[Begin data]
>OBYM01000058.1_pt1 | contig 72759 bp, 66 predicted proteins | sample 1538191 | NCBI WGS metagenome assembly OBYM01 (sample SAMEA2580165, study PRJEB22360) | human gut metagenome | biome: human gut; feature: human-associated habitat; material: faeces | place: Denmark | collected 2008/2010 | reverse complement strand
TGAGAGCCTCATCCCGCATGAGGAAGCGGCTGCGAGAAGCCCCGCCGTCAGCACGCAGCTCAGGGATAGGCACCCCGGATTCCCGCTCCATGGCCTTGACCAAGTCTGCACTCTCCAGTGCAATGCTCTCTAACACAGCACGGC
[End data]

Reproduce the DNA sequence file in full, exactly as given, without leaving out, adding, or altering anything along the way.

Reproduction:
>OBYM01000058.1_pt1 | contig 72759 bp, 66 predicted proteins | sample 1538191 | NCBI WGS metagenome assembly OBYM01 (sample SAMEA2580165, study PRJEB22360) | human gut metagenome | biome: human gut; feature: human-associated habitat; material: faeces | place: Denmark | collected 2008/2010 | reverse complement strand
TGAGAGCCTCATCCCGCATGAGGAAGCGGCTGCGAGAAGCCCCGCCGTCAGCACGCAGCTCAGGGATAGGCACCCCGGATTCCCGCTCCATGGCCTTGACCAAGTCTGCACTCTCCAGTGCAATGCTCTCTAACACAGCACGGC